Trees are loved by their owners
In the Dec. 20 tree disaster meeting at the Amherst Museum, Deputy Highway Superintendent Joe Speth told us that the town trees — those between the sidewalk and the curb — were our trees, that they belong to the citizens of Amherst collectively.
He backed that statement with the pledge that if anyone has a tree with an orange ribbon around it in front of his house and particularly wants to save that tree, he is willing to talk and possibly compromise.
Arborist Rick Stedman stated that many of our town trees have to be taken down because they are damaged beyond their ability to survive and are a danger to traffic. So far, hanging branches have been trimmed away and trees that need further evaluation have been tagged with orange ribbons. Arborists will prescribe pruning or removal depending on the percentage of crown surviving, the condition of the trunk and the species of the tree.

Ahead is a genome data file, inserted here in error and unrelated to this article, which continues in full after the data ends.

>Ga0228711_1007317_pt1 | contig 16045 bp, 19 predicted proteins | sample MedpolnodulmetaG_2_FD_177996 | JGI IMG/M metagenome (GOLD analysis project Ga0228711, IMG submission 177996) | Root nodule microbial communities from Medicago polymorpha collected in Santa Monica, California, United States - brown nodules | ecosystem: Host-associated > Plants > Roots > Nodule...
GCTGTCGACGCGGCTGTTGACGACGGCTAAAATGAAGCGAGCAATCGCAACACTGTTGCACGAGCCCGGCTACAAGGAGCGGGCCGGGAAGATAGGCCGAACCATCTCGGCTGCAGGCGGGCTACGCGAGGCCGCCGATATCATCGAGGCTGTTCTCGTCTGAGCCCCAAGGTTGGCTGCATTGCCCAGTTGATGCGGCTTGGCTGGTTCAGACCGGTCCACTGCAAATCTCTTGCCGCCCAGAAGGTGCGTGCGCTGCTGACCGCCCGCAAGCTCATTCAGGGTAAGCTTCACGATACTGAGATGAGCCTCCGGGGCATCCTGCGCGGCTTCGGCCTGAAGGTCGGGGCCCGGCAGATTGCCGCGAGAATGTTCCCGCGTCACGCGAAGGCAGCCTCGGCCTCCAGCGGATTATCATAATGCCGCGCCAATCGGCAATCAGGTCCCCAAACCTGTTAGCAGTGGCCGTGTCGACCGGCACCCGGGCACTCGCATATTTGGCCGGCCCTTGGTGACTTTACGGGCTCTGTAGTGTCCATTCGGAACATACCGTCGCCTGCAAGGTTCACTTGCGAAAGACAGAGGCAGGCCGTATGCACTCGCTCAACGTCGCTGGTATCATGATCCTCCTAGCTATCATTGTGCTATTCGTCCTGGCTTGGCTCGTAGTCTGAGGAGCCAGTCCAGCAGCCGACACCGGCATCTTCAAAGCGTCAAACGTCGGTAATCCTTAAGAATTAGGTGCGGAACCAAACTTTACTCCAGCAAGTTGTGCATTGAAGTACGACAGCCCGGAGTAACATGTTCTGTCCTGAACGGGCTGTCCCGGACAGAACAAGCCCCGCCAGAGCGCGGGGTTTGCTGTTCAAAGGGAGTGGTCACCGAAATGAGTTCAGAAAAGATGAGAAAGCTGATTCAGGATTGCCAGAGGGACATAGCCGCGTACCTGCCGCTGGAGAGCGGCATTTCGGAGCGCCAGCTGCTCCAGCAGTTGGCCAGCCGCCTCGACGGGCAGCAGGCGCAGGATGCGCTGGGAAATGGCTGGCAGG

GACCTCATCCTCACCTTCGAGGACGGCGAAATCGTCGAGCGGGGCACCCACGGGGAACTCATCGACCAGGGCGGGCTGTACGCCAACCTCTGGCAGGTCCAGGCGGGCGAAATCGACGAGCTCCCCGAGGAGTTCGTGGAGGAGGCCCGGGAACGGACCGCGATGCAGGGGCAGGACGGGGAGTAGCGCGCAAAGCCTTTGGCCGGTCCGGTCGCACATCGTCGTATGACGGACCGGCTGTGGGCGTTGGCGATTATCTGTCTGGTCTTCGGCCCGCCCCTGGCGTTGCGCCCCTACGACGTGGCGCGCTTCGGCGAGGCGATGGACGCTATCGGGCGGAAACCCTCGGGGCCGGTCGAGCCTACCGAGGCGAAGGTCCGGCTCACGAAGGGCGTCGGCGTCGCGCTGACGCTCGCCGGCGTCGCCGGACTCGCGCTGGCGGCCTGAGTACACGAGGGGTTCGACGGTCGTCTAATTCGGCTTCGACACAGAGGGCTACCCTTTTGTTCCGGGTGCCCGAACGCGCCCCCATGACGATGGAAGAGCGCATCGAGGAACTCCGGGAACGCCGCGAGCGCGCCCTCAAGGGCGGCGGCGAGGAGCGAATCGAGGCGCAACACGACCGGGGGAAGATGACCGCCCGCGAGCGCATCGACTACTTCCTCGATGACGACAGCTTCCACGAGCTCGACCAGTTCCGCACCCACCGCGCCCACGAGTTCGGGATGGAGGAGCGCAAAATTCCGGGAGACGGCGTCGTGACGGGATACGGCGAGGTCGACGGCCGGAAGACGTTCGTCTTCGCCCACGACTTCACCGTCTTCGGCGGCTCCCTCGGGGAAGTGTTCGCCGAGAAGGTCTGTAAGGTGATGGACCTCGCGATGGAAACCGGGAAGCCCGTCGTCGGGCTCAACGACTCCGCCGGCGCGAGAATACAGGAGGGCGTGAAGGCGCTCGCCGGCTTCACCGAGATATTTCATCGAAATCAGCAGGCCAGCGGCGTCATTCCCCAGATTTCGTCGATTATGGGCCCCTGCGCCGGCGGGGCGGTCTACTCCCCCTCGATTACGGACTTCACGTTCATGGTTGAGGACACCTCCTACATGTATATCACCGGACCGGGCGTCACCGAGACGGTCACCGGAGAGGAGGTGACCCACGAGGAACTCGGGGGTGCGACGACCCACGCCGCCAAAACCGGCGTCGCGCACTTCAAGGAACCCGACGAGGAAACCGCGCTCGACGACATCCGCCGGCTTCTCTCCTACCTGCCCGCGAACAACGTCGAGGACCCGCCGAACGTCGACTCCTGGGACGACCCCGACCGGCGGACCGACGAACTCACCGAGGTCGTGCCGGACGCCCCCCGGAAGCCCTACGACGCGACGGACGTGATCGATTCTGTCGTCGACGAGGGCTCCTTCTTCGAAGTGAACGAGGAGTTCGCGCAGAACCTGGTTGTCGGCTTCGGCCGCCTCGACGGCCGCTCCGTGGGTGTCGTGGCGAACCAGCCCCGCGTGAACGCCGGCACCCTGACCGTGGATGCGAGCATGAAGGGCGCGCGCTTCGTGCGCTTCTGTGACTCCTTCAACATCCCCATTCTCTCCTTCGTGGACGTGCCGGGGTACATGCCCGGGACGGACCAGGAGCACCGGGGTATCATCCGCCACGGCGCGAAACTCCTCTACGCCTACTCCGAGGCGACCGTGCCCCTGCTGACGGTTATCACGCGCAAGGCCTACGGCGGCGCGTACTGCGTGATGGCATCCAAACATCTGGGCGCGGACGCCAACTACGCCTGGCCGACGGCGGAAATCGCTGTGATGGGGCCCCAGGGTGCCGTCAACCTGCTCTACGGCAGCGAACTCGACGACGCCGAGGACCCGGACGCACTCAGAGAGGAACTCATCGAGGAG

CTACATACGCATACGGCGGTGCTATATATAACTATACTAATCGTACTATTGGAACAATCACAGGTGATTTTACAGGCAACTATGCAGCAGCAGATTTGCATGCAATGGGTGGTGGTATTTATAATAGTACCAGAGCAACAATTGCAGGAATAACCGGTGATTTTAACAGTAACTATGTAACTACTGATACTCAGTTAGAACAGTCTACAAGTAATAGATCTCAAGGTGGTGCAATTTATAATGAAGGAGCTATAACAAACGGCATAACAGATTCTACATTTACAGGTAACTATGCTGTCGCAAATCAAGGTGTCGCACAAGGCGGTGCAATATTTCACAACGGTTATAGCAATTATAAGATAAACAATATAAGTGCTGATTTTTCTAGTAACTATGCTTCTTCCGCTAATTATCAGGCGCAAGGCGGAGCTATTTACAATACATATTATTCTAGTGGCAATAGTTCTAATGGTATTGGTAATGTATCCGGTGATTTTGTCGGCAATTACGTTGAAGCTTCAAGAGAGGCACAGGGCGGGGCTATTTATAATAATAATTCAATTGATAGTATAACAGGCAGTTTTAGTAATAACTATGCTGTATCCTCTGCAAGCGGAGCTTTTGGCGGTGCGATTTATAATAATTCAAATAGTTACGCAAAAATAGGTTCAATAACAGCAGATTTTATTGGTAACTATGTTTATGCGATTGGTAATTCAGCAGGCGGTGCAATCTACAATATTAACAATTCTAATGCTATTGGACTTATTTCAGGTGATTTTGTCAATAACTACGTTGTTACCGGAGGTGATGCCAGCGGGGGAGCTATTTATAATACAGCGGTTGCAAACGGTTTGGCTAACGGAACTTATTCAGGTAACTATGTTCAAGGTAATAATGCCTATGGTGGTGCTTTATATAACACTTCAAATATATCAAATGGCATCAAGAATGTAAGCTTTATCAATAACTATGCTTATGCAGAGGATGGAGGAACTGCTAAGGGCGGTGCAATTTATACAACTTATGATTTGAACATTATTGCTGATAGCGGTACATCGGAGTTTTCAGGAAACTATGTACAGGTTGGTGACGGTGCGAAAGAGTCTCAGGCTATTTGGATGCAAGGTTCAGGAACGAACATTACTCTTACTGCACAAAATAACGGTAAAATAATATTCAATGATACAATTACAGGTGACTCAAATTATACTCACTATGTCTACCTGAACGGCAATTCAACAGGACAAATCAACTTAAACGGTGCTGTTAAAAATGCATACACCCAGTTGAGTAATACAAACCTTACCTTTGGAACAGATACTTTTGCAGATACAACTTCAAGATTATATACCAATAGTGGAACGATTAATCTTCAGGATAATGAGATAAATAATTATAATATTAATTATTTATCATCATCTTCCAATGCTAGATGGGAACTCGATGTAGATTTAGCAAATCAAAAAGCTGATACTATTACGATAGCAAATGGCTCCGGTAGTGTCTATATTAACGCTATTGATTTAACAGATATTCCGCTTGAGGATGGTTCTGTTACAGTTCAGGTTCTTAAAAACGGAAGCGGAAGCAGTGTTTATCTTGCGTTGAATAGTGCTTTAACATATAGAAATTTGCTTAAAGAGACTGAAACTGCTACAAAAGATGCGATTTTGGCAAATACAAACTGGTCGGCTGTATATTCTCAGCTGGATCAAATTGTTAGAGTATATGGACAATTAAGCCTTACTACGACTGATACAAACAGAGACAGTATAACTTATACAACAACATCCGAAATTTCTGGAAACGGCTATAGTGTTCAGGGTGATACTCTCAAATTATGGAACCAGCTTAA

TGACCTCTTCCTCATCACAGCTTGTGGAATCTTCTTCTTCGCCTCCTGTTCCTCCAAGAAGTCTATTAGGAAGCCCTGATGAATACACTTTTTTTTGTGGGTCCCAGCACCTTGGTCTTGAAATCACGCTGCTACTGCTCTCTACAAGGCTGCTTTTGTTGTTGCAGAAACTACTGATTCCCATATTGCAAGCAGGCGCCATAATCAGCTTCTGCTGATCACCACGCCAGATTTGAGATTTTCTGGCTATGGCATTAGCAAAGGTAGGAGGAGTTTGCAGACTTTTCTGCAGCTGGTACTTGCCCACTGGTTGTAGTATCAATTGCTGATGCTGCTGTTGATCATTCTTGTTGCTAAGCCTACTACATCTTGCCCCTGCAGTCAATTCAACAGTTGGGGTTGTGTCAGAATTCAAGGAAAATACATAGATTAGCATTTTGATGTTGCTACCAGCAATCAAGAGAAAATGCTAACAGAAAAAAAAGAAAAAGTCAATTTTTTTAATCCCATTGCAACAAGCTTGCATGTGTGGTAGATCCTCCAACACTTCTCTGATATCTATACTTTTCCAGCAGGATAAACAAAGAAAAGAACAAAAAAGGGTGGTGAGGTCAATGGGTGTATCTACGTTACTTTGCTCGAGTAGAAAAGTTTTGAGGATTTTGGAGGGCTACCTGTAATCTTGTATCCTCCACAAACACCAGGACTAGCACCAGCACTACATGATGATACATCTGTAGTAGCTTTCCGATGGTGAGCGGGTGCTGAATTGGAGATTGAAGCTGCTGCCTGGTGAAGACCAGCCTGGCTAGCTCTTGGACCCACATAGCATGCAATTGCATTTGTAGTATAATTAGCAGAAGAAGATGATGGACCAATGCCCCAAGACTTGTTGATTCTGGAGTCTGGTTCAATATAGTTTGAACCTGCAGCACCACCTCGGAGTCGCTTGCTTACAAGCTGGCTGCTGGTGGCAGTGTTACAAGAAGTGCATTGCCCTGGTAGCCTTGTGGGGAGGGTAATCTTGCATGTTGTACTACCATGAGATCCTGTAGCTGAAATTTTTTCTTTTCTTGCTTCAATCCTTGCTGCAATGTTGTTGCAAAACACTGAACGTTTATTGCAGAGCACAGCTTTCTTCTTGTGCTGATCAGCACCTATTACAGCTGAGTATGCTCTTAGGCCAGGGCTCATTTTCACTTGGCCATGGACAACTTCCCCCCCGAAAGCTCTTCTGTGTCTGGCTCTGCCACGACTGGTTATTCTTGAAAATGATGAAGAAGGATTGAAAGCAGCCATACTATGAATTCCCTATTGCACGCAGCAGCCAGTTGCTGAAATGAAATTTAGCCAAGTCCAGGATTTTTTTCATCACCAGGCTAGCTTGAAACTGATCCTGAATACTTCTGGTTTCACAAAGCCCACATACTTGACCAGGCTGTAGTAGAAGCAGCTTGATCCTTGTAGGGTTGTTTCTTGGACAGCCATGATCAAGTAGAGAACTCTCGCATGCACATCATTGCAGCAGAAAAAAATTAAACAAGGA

The rule of thumb will be that a tree with less than 30 to 50 percent of its crown gone and in good shape otherwise, will not be taken down. The Tree Emergency Manual for Public Officials developed by Cornell Cooperative Extension in Rochester uses 50 percent of crown loss as its guideline of survivability and says some trees may survive with up to 75 percent loss. Our rule leans toward safety rather than aesthetics, but this variance of expert opinion leaves room for negotiation.
If you have a particularly beloved tree in your front yard and it is wearing an orange ribbon, call Joe Speth now. Don't wait until someone shows up with a chain saw. Call now. You might want to consult your own arborist first.
Larry Beahan Forestry Chair
Sierra Club Niagara Group